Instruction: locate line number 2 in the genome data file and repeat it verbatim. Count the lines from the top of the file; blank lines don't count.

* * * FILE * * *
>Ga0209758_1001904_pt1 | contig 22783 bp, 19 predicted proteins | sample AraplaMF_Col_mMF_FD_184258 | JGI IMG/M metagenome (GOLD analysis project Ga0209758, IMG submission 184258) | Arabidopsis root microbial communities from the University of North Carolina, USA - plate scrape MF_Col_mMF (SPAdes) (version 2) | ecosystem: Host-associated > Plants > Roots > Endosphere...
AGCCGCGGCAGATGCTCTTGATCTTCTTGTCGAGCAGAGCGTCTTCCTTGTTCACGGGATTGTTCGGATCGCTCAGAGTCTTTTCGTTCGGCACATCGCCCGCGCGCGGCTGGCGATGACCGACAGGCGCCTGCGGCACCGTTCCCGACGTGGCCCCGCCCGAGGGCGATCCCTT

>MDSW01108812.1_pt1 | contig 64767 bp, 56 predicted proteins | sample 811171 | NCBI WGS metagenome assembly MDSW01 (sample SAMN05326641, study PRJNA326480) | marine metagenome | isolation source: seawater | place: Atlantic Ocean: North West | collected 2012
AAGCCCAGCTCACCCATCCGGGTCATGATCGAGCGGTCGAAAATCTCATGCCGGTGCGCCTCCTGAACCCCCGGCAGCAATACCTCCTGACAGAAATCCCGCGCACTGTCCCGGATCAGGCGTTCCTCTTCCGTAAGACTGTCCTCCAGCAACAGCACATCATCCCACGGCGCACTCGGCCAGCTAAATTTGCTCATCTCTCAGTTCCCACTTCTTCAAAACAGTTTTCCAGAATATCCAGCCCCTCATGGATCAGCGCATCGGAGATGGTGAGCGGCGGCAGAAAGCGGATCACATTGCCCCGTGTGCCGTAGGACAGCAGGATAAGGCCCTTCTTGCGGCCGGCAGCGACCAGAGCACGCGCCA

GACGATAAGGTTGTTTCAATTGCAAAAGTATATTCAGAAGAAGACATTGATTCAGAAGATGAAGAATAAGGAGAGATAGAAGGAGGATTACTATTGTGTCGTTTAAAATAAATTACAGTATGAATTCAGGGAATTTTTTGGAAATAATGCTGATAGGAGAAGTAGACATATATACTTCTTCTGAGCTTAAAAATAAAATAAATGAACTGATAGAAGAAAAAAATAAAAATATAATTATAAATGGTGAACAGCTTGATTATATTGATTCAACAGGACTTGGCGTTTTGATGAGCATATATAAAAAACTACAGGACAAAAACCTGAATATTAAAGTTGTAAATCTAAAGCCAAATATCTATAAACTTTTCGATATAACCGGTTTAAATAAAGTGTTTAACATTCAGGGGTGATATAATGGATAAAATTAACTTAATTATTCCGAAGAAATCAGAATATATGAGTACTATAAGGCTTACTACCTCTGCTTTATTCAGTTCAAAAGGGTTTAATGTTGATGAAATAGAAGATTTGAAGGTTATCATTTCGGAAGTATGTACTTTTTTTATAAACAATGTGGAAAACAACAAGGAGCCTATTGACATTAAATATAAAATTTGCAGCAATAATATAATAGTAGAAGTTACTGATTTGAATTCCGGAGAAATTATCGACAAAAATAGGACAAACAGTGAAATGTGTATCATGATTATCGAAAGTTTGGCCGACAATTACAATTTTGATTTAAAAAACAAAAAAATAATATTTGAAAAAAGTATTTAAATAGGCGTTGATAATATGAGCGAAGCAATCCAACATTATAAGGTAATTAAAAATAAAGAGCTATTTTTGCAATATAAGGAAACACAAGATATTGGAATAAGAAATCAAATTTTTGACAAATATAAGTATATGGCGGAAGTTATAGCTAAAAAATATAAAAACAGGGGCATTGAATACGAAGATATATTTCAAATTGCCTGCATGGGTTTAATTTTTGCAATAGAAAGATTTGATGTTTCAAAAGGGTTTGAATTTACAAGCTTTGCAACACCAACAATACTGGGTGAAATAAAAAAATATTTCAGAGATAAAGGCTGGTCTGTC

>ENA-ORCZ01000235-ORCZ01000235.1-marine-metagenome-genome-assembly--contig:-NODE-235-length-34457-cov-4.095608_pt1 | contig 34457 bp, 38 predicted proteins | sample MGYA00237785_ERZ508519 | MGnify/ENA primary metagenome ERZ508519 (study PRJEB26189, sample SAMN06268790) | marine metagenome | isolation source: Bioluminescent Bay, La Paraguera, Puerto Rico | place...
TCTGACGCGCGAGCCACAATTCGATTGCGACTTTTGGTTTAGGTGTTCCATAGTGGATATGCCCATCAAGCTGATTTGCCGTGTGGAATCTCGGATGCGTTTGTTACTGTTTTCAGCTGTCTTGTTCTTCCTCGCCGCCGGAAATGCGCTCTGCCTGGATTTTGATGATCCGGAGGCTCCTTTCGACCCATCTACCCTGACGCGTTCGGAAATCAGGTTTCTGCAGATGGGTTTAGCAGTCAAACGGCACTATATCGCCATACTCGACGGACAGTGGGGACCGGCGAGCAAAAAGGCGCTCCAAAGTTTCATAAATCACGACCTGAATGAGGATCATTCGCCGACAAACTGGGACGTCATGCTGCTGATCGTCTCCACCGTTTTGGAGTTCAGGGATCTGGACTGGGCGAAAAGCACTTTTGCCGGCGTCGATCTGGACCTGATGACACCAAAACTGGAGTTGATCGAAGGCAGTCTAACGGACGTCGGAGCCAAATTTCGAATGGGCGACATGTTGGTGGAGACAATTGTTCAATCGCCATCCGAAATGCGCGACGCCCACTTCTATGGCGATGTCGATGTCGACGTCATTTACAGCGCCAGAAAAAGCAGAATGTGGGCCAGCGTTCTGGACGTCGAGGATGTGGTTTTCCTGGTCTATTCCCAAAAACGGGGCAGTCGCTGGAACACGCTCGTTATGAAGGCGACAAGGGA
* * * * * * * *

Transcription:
AGCCGCGGCAGATGCTCTTGATCTTCTTGTCGAGCAGAGCGTCTTCCTTGTTCACGGGATTGTTCGGATCGCTCAGAGTCTTTTCGTTCGGCACATCGCCCGCGCGCGGCTGGCGATGACCGACAGGCGCCTGCGGCACCGTTCCCGACGTGGCCCCGCCCGAGGGCGATCCCTT